How many words of length n are there in this regular language?

In summary, the problem is asking to show that a regular language L has infinitely many binary words of length n that are a subset of the language S, which is a subset of L. The attempt at a solution involves using the regularity of L and its finite automaton to relate the number of words to states/transitions. However, the solution may not be possible as L and S could both be empty languages.
  • #1
SashaRulez
1
0

Homework Statement


I am self studying automata theory and I found a problem set from an old class I took a few years ago, but I have no clue how to solve the following problem, any help would be appreciated.Suppose we have a regular language ##L \subseteq \{0,1\}^*## and the language ## \mathbf{S} = \{uu: u\in \{0,1\}^*\}## is a subset of ##L##. Clearly for even ##n## there are at least ##2^{n/2}## words of length ##n## in ##L##. How would I show that there are at least ##a2^n## length ##n## binary words in ##L##, for infinitely many ##n##, without using the Myhill-Nerode theorem? Where ##a## is some constant that can depend on ##L##.

The Attempt at a Solution


Clearly ##\mathbf{S}## is non-regular, so there must be more length ##n## words accepted, but I am not sure how to get ##\Theta(2^n)## length ##n## words. Somehow one has to use the regularity of ##L##, so maybe take its finite automaton, and relate the number of words to states/transitions? I don't see a way to proceed.
 
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  • #2
SashaRulez said:

Homework Statement


I am self studying automata theory and I found a problem set from an old class I took a few years ago, but I have no clue how to solve the following problem, any help would be appreciated.Suppose we have a regular language ##L \subseteq \{0,1\}^*## and the language ## \mathbf{S} = \{uu: u\in \{0,1\}^*\}## is a subset of ##L##. Clearly for even ##n## there are at least ##2^{n/2}## words of length ##n## in ##L##.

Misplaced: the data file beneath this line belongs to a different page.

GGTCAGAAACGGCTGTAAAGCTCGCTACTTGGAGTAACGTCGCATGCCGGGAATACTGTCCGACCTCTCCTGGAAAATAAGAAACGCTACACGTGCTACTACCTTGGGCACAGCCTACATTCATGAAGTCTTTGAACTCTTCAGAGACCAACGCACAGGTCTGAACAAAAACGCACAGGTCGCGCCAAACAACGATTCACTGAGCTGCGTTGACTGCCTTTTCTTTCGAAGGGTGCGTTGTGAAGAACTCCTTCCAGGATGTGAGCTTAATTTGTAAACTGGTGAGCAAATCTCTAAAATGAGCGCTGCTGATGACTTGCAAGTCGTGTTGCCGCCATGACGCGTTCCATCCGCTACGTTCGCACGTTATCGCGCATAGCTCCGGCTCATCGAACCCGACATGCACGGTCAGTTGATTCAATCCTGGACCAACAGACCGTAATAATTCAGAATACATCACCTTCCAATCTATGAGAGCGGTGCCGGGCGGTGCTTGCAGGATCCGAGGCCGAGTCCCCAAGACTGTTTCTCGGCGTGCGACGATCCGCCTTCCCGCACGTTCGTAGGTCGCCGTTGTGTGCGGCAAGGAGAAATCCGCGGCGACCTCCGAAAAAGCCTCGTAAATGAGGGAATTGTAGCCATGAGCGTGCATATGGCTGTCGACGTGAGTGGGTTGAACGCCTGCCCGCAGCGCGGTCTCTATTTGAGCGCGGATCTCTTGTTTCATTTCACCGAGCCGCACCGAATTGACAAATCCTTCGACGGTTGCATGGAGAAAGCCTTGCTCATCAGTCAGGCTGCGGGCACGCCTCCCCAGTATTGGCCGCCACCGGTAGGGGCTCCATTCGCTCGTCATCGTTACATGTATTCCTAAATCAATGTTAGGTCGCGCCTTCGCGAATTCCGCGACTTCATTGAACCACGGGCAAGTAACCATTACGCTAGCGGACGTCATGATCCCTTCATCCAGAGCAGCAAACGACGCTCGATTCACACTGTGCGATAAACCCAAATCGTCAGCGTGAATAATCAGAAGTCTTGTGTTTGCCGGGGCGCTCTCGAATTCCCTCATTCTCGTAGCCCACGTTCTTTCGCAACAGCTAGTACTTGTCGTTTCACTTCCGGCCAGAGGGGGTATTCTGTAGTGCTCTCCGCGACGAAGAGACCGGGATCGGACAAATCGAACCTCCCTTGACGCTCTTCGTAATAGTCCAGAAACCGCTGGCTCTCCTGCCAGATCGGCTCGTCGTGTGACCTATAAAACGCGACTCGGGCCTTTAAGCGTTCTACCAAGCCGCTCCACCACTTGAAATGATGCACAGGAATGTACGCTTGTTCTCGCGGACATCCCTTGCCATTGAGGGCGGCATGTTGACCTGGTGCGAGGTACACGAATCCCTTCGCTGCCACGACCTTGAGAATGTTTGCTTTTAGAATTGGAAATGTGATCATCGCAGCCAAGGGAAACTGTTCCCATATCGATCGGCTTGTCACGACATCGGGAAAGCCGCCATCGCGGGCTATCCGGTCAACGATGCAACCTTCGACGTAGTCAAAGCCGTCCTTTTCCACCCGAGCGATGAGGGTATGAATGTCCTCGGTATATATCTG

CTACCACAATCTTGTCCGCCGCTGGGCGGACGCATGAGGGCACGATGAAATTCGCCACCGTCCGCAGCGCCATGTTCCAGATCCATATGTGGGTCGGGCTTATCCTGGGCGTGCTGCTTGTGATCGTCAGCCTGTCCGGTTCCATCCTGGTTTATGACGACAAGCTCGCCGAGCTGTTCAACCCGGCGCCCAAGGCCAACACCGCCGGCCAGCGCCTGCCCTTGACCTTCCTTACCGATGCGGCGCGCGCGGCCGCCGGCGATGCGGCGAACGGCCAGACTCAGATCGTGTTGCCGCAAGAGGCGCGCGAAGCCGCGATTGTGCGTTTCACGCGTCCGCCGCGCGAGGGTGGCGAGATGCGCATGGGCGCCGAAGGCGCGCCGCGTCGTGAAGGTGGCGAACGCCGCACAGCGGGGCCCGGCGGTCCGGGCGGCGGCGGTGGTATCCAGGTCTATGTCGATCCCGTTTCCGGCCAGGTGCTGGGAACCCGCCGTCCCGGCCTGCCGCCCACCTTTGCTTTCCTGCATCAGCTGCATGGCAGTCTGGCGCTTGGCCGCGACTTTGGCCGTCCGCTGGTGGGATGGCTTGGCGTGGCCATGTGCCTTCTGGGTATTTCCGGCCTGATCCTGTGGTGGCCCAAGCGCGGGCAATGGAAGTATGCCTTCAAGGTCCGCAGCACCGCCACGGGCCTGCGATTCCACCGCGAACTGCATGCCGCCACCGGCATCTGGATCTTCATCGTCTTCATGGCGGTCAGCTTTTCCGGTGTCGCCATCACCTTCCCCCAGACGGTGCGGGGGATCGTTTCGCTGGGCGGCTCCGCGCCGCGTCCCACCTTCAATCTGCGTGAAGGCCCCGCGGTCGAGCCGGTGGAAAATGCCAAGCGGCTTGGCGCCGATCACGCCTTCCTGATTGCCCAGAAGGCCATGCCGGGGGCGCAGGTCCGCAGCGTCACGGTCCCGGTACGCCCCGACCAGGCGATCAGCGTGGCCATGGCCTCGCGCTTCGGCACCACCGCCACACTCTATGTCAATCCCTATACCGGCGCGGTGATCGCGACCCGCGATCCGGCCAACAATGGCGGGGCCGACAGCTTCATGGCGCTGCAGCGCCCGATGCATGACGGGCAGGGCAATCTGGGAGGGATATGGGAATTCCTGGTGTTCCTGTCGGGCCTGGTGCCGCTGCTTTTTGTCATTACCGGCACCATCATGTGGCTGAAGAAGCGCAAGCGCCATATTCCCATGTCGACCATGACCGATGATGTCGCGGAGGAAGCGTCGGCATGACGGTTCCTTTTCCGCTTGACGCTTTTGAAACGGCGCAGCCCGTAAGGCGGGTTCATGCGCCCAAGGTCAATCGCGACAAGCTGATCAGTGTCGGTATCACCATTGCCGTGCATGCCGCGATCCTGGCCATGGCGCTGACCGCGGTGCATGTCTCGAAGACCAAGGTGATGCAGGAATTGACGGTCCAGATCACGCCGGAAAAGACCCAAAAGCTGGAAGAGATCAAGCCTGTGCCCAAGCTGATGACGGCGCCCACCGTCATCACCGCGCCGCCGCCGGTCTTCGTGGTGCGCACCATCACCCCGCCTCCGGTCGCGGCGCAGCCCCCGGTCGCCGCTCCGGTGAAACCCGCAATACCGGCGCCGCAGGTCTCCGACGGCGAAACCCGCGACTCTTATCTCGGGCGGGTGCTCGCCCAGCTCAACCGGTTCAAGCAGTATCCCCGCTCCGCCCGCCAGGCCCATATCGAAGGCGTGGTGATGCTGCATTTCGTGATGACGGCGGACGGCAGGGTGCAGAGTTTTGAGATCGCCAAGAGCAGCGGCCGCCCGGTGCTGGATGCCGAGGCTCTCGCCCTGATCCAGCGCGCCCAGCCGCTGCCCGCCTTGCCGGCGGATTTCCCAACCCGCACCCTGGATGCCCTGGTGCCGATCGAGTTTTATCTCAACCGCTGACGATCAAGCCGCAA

Wait. L is a subset of ##\{0,1\}^*##, not necessarily equal to the whole thing. For all we know, L could be the empty language. Similarly, S could be the empty language. There need be no more than zero words of length n for any given n.

Regardless of n, 0 < 2^n and it would seem that the obvious claim is falsified.

There is an obvious choice of "a" that makes for an easy solution to the problem as stated.
 

Related to How many words of length n are there in this regular language?

1. How do you define a regular language?

A regular language is a set of strings that can be generated by a finite automaton or expressed using regular expressions. It follows a set of rules and patterns, making it predictable and easy to understand.

2. What is the length of a word in a regular language?

The length of a word in a regular language is the number of symbols or characters it contains. This can vary depending on the specific language and its rules.

3. How do you determine the number of words of length n in a regular language?

The number of words of length n in a regular language can be determined by analyzing the rules and patterns of the language. It may also involve using mathematical formulas and techniques such as combinatorics.

4. Can the number of words of length n in a regular language be infinite?

Yes, the number of words of length n in a regular language can be infinite if the language allows for an infinite number of combinations and patterns. However, some regular languages may have a finite number of words of a certain length.

5. How does the length of a word affect its complexity in a regular language?

The length of a word can affect its complexity in a regular language, as longer words may require more rules and patterns to generate. However, this can vary depending on the specific language and its structure.

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